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Private sector activity rises in April despite no change in new business

Key Findings
• Companies support output by cutting backlogs
• New order intakes remain broadly unchanged
• Output expectations among weakest since 2012

Growth of private sector business activity in the South East resumed in April and there was a modest rise in employment, according to the latest NatWest PMI® data. Less positively, the volume of new business received was broadly flat for the second month running and companies remained relatively subdued regarding the 12-month outlook. In a sign of spare capacity, the volume of outstanding business fell at the fastest rate since July 2016.

The headline NatWest South East Business Activity Index – a seasonally adjusted index that measures the combined output of the region’s manufacturing and service sectors – recovered to 51.7 in April, having dropped to 50.0 in March. The latest figure signalled a modest rate of expansion in output and was above the UK figure (50.9), but well below its long-run trend level of 54.9. 

Sector data indicated that the upturn in overall output was driven by the manufacturing sector, while services activity was broadly stable. 

Demand conditions remained stagnant in April, as the volume of incoming new business was broadly unchanged for the second successive month. This reflected weakness in both the manufacturing service sectors. Export conditions remained challenging, with overall growth in the region’s largest international markets close to a three-year low. 

With no growth in new business, companies further depleted their levels of incomplete work. Backlogs declined for the seventh month running – the longest sequence in nearly six years – and at the sharpest pace since July 2016.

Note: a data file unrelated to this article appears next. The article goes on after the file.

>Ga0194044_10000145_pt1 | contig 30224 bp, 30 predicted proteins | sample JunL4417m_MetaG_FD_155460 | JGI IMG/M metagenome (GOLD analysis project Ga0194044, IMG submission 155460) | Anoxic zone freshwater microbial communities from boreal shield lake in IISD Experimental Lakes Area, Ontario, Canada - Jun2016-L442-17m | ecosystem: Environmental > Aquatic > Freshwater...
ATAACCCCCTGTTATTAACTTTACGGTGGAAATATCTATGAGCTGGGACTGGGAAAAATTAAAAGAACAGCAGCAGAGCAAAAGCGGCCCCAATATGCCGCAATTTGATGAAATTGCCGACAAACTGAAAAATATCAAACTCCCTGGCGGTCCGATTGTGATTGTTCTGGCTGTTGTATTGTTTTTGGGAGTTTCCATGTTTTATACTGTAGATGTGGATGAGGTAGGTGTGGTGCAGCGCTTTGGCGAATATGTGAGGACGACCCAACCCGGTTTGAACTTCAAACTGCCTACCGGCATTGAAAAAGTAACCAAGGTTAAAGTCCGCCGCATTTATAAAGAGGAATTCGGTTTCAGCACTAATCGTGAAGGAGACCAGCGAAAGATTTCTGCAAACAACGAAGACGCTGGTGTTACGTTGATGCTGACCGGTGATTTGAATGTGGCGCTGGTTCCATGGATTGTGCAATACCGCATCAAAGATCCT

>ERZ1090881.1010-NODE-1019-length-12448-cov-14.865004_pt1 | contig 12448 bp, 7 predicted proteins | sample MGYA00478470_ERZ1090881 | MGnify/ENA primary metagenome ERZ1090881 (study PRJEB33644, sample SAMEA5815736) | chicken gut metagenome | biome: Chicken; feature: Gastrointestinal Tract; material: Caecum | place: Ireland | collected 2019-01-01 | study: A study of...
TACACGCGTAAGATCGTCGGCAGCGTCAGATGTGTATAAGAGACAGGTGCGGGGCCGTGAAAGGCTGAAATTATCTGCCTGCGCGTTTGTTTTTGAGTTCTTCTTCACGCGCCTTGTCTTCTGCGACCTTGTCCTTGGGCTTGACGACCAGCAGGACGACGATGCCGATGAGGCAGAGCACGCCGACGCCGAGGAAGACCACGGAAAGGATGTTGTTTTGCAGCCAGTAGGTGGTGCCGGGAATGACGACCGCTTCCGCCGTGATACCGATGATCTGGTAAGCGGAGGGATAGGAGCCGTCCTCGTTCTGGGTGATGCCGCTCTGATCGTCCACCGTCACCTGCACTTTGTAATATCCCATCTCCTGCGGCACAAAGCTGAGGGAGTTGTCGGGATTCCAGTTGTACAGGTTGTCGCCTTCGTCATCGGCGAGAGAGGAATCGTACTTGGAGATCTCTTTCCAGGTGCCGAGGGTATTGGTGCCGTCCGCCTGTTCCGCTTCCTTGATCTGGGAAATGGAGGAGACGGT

Cuts to backlogs were partly facilitated by an increase in employment during April. Private sector jobs were created for the second month running, following declines in the first two months of 2019. The latest increase contrasted with no change in private sector employment across the UK as a whole. 

Average input prices rose at a slightly faster rate in April compared with March. This marked the first acceleration in cost inflation for private sector firms in the South East since September 2018. Though strong in the context of historic data, the rate of increase was still the second-weakest since August 2016. Meanwhile, prices charged rose at the strongest rate since January, and one that remained sharper than the long-run trend.

Private sector firms in the South East remained confident of output growth over the next 12 months. That said, sentiment moderated during April and was among the weakest since the expectations series began in 2012.

 

Stuart Johnstone, Managing Director, London & South East, Corporate & Commercial Banking

The rise in business activity in the South East seen in April is encouraging, but fails to make up for what has been a subdued 2019 so far. The region grew at a slightly faster pace than the UK average at the start of the second quarter, in terms of both output and jobs, but is being held back to some extent by weakness in London.

“Growth has also been propped up by firms working through their backlogs, which fell at the fastest rate since July 2016. Worryingly, new business again failed to increase, which undermined firms’ expectations for total workloads over the next 12 months.

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